Winding Down at Acholi Quarter

The Acholi Quarter is a neighborhood in Kampala, where around 11,000 people from the Acholi tribe live. Or maybe more accurately, where they’ve ended up. After a few decades of atrocities from Joseph Kony and others in Sudan and Northern Uganda, 11,000 Acholi people are living in one of the world’s worst slums in Uganda, or anywhere in the world.

Today I spent most of the day in the Acholi Quarter with a Loving One by One team, providing deworming treatment for over 800 kids, and then full medical care for nearly 700 adults and children. It was a long, but necessary day.

Words and photos don’t describe the place. You have to walk through it, and smell it. You have to have random Acholi children come and grab your hand, even though they don’t know you. You have to see a girl named Winnie, whose legs were severely bowed a few years ago and who basically dragged herself along rather than actually walking. After some surgeries Loving One by One provided, Winnie was playing jumprope today with other kids.

The place is horrible and beautiful at the same time. It’s horrible because it’s filled with thousands of people who have little to no chance of any better life. Those old enough to remember witnessed entire families slaughtered in front of them. They’ve now settled into an area of safety in Kampala, not so much because they’ve been welcomed but because they’ve been reluctantly accepted. Most people from southern Uganda don’t like people from northern Uganda; actually, hate is a more accurate word. Apparently the Acholi Tribe isn’t one of the cool tribes in Uganda. So they live there in the Acholi Quarter, next to sewers with diseases like malaria and typhoid running rampant, and there’s a chance most of them will live the rest of their lives that way.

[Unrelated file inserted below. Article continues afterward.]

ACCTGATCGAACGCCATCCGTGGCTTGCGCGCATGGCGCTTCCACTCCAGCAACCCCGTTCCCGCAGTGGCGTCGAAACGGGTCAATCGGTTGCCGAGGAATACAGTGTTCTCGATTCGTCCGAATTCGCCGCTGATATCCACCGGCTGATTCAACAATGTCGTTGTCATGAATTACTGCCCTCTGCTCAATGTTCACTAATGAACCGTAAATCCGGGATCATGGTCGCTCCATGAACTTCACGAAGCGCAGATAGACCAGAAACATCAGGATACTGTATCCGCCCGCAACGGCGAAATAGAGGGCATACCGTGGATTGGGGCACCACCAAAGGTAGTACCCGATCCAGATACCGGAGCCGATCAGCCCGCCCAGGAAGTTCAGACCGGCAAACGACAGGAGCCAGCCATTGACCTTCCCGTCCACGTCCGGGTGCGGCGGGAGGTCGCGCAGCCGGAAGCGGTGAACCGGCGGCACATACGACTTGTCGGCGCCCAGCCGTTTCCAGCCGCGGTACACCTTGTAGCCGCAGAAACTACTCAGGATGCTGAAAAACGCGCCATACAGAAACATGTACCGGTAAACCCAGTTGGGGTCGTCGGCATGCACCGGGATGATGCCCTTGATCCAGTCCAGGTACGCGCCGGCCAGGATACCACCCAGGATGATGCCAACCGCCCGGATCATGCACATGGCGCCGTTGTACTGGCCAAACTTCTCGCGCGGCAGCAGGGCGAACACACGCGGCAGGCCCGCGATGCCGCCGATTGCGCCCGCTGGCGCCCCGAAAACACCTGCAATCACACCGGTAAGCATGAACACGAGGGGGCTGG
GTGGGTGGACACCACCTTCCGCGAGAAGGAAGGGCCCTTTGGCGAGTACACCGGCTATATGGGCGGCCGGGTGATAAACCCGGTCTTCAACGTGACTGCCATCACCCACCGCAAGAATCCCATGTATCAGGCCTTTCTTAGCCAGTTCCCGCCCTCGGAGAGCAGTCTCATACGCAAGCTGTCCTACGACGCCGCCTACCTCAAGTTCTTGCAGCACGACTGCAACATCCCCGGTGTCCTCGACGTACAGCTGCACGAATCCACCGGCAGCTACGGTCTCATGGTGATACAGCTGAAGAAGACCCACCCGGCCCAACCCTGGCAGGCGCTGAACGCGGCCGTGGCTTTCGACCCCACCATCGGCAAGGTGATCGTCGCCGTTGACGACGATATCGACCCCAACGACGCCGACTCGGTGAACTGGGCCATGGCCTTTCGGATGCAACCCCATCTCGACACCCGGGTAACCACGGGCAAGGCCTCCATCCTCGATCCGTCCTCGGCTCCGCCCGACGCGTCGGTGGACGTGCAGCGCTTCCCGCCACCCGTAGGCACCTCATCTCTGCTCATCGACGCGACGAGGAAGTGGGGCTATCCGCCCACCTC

Unless, developers come in and level most of the tiny homes to build whatever they’ve decided to build. That’s a good possibility. If that happens, most of the Acholi people will discover the one thing that’s actually worse than living in the Acholi Quarter – and that’s having no place to live at all.

I said it’s beautiful as well as horrible. The beautiful part is seeing the change in health as Loving One by One (and other organizations) have taken an interest in the Acholi Quarter. We’re here every six months, providing free medical care. In Uganda, that’s a huge deal. We’ve been able to provide education to some of the Acholi children. It’s a seemingly hopeless place, but somehow hope is coming alive here. We don’t know how long the neighborhood will be here, because at some point the land will likely be taken over by developers. But for now, it’s one of our neighborhoods and these are our friends, and we’re not leaving them.

Today, the Acholi Quarter was our last big project for this summer’s Loving One by One Team One (go Team One!!!). We have a few easier days ahead, and most of us are out of here and back to the U.S. on Tuesday and Wednesday. The Acholi Quarter was the perfect place to begin to wind down our time here – everything about it reminds me of  why I keep coming back to Uganda.

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